The Phillies are one Cole Hamels away from the NL East basement.
It's hard to imagine just how bad things would be without their only reliable starter. Indeed, Hamels is now one of the league's elite pitchers, capable of shutting down the opposition every time he goes out. The scary thing about Hamels is that he's still learning, by his own admission, and getting smarter about how to pitch. He's always had the ability and the confidence; now he's gaining the experience. It's too bad his mates don't give him any run support, but the way he's been pitching, he doesn't need much.
Still, he deserved more than a no-decision last night as the Phils scratched out a lone run in the top of the ninth inning to beat Washington 1-0. Greg Dobbs, pinch-hitter extraordinaire, delivered the key hit, a blooper to left center. Brad Lidge converted the save though not without some dicey moments in the ninth as he walked two batters.
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Has anyone else noticed the horrible camera angle for televising the games from the Nationals' new park? The centerfield camera shot is the standard one, but anything seen from behind the plate is from a perch high aloft. The sharp angle looking down is unpleasant and distorting. On Monday night Harry Kalas noted at the top of the first telecast from Washington that they were sitting "high" above Nationals Park. No kidding.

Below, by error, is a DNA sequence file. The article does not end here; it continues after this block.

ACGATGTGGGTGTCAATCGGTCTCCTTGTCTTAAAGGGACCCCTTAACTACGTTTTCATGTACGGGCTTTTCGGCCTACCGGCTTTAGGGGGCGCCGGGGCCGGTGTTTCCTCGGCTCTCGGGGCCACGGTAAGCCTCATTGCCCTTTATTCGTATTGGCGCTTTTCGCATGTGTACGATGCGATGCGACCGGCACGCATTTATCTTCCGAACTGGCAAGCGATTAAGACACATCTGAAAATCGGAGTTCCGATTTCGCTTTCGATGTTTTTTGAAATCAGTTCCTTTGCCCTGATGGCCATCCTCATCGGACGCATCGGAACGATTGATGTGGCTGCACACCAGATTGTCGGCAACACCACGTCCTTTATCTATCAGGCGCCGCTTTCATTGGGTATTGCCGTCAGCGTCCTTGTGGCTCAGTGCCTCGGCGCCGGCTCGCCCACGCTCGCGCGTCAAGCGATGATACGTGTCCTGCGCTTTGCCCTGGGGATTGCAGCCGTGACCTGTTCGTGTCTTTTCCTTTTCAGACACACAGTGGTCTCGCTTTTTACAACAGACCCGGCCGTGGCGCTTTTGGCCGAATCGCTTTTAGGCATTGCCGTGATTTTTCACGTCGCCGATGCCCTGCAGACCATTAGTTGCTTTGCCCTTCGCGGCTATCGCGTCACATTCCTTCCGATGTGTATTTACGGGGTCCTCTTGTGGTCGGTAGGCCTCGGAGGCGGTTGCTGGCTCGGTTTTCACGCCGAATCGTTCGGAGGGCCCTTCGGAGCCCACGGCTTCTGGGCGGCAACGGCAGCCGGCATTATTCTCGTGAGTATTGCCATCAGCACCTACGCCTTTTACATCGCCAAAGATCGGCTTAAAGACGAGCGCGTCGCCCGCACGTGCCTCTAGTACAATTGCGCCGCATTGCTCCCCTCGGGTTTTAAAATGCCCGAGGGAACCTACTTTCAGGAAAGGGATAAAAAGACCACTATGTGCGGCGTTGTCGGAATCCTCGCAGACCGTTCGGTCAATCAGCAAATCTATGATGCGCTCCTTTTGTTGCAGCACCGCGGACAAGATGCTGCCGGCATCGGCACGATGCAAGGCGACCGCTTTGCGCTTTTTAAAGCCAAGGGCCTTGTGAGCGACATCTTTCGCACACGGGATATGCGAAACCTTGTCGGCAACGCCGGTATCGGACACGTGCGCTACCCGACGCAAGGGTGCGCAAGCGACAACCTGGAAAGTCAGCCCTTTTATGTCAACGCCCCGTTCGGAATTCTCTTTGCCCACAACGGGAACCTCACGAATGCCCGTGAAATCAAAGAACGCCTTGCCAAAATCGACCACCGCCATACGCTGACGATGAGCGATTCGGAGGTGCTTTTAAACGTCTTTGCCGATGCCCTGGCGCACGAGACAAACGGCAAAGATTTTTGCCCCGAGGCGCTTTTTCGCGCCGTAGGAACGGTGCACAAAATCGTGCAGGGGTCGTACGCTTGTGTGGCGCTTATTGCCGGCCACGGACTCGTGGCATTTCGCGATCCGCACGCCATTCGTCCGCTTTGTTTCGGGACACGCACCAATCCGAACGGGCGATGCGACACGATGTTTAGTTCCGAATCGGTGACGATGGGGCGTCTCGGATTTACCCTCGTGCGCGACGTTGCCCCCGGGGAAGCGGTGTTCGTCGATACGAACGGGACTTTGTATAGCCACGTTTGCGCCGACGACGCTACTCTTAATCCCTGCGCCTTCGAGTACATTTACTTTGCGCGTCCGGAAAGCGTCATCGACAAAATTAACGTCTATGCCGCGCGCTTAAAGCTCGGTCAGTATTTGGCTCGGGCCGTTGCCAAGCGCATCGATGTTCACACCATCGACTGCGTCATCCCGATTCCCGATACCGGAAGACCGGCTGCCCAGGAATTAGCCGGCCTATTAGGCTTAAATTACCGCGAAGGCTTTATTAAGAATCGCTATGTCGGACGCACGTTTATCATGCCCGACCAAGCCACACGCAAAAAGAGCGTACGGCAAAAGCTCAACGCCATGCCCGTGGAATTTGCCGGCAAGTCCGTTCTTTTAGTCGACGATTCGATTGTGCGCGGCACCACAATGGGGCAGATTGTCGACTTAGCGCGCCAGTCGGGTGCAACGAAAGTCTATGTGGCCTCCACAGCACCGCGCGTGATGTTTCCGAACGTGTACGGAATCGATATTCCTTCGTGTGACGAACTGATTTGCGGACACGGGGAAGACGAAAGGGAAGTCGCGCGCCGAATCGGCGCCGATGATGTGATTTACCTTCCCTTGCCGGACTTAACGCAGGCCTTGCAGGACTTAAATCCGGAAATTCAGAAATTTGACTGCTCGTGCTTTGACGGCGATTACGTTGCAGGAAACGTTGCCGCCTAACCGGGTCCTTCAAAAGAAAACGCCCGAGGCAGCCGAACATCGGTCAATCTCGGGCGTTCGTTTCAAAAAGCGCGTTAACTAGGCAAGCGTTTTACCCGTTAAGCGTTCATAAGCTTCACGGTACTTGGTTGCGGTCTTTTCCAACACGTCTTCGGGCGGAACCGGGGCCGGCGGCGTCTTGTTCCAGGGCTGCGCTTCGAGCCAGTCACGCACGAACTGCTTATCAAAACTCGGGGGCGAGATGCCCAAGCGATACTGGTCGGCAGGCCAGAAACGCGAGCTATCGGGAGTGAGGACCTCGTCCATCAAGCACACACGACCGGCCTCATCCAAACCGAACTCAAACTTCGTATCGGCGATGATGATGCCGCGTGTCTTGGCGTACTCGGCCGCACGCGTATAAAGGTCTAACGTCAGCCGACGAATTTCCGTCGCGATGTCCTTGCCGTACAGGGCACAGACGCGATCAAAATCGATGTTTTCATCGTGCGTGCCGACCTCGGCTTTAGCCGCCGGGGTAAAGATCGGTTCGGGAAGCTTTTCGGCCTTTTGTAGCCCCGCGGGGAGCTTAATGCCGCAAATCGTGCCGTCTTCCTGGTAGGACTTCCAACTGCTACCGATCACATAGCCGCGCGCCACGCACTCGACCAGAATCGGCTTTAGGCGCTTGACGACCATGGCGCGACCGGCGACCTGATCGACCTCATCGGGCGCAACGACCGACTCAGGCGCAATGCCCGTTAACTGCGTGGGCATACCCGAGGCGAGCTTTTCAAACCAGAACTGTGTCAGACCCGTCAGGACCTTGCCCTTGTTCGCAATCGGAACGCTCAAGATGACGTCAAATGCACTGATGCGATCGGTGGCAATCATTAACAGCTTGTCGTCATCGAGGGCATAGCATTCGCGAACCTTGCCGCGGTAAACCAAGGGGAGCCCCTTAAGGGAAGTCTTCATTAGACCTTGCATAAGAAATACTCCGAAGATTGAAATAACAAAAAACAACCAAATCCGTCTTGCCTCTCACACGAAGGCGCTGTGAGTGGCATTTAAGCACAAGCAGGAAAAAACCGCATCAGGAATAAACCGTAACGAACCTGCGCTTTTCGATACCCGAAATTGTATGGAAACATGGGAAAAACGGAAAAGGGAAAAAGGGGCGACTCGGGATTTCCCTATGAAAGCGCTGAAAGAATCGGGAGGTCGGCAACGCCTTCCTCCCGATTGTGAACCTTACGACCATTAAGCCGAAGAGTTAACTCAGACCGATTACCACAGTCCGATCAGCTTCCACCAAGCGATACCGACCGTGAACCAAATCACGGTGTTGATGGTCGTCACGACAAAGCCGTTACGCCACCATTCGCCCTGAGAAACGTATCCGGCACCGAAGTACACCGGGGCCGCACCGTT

During the game Monday Ryan Zimmerman chased a foul ball to the top of the steps in the Phillies' dugout but chose, wisely, not to descend the steps in final pursuit. Chris Wheeler noted how steep those steps were. I guess all of this goes to show no one is immune from mistakes when designing a new ballpark. Of course, the big complaint with Citizens Bank Park, indeed the only consistent one, is how cheap the home runs come. Compared to camera angles and steep steps, that's a biggie!
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It's official: Ryan Howard has not broken out of his slump. In fact, he is on a pace to shatter his own record for most K's in a season. Every time he hits one out or even to center or left centerfield, the hopeful jump on the occasion pointing out he is finally breaking out of his season-long slump. Not so fast, boys. He still looks uncomfortable at the plate, especially when it comes to knowing his strike zone.
Meanwhile, Chase Utley has seen his average drop dramatically. It seems to this untrained eye that he is having trouble staying off the high pitches. Chase is notoriously streaky and will snap out of his funk. It wouldn't seem so critical lately if it were not for the fact that Pat Burrell has also fallen to earth, Howard continues to struggle, and apart from J-Roll, all the other regulars are scuffling.